Bonny Lakes Trail

Hike Rating: Moderate
Hike Length: 7.8 miles roundtrip
Elevation Gain: 1,300’
Trailhead Elevation: 6,490’
Best Season: July through September,
   once Spring runoff has subsided
Driving Access: Any vehicle, with care

Plus Points
• A scenic trail up a gentle, glaciated canyon to a pair of picturesque alpine lakes
• The hiking route is entirely within the Eagle Cap Wilderness Area
• A nice mix of forest, riparian meadows, rocky basalt outcrops and grand alpine views
• Striking red basalt bluffs along the skyline, on both Imnaha Divide and Aneroid Ridge
• Wildflowers into mid-August, including mariposa lily, monkshead, paintbrush, wild onion
• Evidence of glacial activity, from the U-shaped valley to glacial polish on basalt benches

Minus Points
• The four stream crossings can be treacherous before Spring runoff has subsided
• Mosquitos can be bothersome in the upper lake basin, so be sure to pack repellent
• Later in the season, the trail gets heavier use by backpackers and equestrians

Download (PDF, 644 KB): Photos of Bonny Lakes Trail
Download (PDF, 793 KB): Topo Map for Bonny Lake Trail
Download (PDF, 880 KB): Road Map for Bonny Lakes Trail

Trail Notes
Map of the Bonny Lakes Trail
From the Tenderfoot Trailhead parking area, the trail quickly enters the Wilderness Area and descends about 200 yards to its first crossing of Big Sheep Creek, amid a riot of pink fireweed. Look for a safe crossing on logs here. Past the stream, the trail climbs north up the hillside, through burned snags and a forest recovering from the massive 1989 Canal Burn.

At about 0.4 miles, the trail leaves the burned area and begins a long, gradual ascent west along the north side of the canyon. Along this stretch, one has good views to the southwest of Mt. Nebo and the striking red and black basalt ridges of the Imnaha Divide. The trail proceeds on a good grade, through a mixed forest of douglas fir, larch and a few beetle-killed lodgepole pines, interrupted at intervals by dry, open sagebrush slopes.

At 1.1 miles, the trail crosses the North Fork of Big Sheep Creek and comes to a signed trail junction about 50 yards past the crossing. Follow the main trail leading west, as it passes the first of many wet meadows and side creeks in the upper canyon. At 2.0 miles, one comes to the second crossing of Big Sheep Creek, again on downed logs across the rushing stream. Past the crossing, the trail climbs southwest along the bed of an old wagon road through thick forest to another trail junction at 2.3 miles. Bear right (northwest) at this junction, following the sign for "E. Fork Wallowa River."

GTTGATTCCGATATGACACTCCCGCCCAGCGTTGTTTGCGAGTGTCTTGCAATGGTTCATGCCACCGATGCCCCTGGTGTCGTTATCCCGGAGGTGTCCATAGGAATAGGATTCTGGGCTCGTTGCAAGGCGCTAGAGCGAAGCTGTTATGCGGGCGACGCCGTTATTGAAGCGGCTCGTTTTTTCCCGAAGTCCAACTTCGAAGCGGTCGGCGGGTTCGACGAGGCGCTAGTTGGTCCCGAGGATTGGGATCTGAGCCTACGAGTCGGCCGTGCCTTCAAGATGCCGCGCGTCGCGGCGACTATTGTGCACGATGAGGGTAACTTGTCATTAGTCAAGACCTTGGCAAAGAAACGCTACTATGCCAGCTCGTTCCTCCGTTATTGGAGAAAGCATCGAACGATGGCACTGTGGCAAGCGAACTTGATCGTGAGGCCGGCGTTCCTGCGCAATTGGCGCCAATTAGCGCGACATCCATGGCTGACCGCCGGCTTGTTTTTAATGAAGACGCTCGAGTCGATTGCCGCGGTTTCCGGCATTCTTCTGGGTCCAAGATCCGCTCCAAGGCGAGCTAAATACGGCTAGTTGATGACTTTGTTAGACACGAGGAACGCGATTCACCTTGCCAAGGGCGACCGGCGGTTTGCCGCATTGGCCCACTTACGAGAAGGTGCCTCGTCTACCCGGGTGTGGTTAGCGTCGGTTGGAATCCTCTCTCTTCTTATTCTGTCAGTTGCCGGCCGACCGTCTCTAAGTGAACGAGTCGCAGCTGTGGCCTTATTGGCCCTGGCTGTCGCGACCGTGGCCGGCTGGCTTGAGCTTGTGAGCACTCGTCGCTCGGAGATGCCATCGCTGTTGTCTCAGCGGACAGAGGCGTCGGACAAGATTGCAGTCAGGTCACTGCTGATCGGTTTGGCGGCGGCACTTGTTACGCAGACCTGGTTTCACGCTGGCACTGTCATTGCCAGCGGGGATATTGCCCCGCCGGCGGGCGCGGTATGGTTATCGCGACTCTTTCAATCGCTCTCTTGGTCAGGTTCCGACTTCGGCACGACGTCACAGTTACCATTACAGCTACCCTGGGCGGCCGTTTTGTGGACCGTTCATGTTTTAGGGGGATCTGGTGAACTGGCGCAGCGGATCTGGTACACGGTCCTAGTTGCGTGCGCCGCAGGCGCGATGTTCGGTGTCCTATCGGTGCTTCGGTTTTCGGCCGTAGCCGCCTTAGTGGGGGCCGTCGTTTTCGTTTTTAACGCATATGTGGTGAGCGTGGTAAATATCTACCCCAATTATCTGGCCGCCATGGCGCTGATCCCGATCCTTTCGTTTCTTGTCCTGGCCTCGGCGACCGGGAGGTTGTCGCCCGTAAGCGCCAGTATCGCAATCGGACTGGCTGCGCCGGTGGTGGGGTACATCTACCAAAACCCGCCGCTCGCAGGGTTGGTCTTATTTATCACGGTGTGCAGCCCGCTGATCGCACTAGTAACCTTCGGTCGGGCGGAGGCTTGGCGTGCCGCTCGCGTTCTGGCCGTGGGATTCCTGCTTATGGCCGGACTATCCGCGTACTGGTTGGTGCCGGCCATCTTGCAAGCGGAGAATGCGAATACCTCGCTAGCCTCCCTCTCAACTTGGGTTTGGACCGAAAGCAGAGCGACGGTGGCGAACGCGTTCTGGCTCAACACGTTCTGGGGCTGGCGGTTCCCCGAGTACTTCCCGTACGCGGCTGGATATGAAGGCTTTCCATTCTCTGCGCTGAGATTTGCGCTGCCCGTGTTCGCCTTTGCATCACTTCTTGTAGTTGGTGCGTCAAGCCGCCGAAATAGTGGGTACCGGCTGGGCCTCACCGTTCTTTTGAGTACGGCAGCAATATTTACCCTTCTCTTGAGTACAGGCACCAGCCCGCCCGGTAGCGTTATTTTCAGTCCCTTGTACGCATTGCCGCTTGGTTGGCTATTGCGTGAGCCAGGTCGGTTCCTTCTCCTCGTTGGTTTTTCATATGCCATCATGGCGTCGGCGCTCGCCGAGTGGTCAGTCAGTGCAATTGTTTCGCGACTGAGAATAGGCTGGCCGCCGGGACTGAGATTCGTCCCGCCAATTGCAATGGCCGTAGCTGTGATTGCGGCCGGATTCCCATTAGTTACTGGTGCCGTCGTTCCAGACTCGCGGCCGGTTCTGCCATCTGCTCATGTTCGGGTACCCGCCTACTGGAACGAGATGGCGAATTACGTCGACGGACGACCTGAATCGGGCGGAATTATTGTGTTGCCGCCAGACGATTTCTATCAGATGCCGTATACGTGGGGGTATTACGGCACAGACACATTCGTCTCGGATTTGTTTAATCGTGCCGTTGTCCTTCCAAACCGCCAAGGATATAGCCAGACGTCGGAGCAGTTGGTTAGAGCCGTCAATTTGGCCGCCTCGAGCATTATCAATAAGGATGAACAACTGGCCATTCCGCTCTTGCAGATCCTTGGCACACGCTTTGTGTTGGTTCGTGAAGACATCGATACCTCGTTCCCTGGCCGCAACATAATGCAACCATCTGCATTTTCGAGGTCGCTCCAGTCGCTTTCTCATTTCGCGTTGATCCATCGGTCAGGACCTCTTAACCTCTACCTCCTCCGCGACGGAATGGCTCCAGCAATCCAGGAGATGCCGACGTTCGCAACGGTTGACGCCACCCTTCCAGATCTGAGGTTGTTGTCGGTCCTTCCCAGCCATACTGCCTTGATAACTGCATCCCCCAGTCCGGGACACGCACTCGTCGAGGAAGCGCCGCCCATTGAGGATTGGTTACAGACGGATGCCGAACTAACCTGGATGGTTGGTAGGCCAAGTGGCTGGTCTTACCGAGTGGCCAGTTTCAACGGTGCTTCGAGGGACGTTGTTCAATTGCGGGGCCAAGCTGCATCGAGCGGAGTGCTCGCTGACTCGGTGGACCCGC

At 2.8 miles, the trail crosses Big Sheep Creek for the third (and last) time, again on downed logs. The creek spreads into several channels here, so one may have to hunt upstream for the best crossing logs. Past the creek, the trail climbs steeply over a series of columnar basalt benches, which show signs of glacial polish. This is the steepest section of the hike and among the most scenic. Above the rock benches, the trail levels out and winds through wet meadows along the creek, with wildflowers into mid-summer (including mariposa lily, purple monkshead, paintbrush and pink wild onion).

The trail meets the lower Bonny Lake at 3.9 miles, a shallow gem near a large willow marsh, all set beneath picturesque alpine peaks. Look for branching whitebark pines here, along the lakeshore and on hillsides around the basin. This first Bonny Lake can make a nice hike and lunch destination — but if one wants to explore further, there is a second, higher lake to the east. To reach it, follow the trail around the east side of the first lake for about 200 yards to the inlet stream. Instead of crossing it, follow the creek upstream for another 200 yards to the second lake. Return as you came.

Road to Trailhead
From Hwy 82 in Joseph, OR, turn east at the sign for Imnaha and drive 8 miles to the Wallowa Mountain Road on the right (south). Follow this paved road (which becomes Road 39 at the Forest boundary) for 12.2 miles to the concrete bridge over Big Sheep Creek. Just south of the bridge, turn right (west) onto dirt Road 100. Coming from the south on Road 39, this turnoff is about 52 driving miles north of Halfway, OR, and about 2.9 driving miles north from the Lick Creek Campground.

Follow Road 100 west for 3.1 miles to its end at the Tenderfoot Trailhead. Road 100 is a bit rough, but it can be traveled by any passenger car. A self-issued Wilderness Permit is required for this hike, available at the trailhead bulletin board.

Camping Options
The nearest camping area is the Lick Creek Campground on Road 39 (the Wallowa Mountain Road), just 2.3 driving miles from the trailhead. This is a pleasant campground, featuring 12 sites spread out along Lick Creek, with 5 sites for tents and 7 for camping trailers of most any size. A few sites are right next to the creek, with others within easy walking distance. Each campsite has a picnic table and fire ring. There's a vault toilet, but no drinking water or trash pickup. Camping fees were $6.00 per night in 2014.

For tent campers, there are a few dispersed campsites along Road 100, in the last mile to the trailhead. These are grassy pull-offs along the road, with no water, sanitation or amenities. Be aware that camping is prohibited at the nordic shelters found 0.8 miles from the trailhead, as these are on a private lease permit from the Forest Service.

Agency Contact: Wallowa-Whitman Natl. Forest, Eagle Cap District, (541) 426-5546

DISCLAIMER: Every effort has been made to ensure the accuracy of this information, but the authors do not guarantee that it is either current or correct. The reader assumes full responsibility for any use of this information, and is encouraged to contact local public land agencies to inquire about current conditions before traveling.

Page last updated: 12/10/14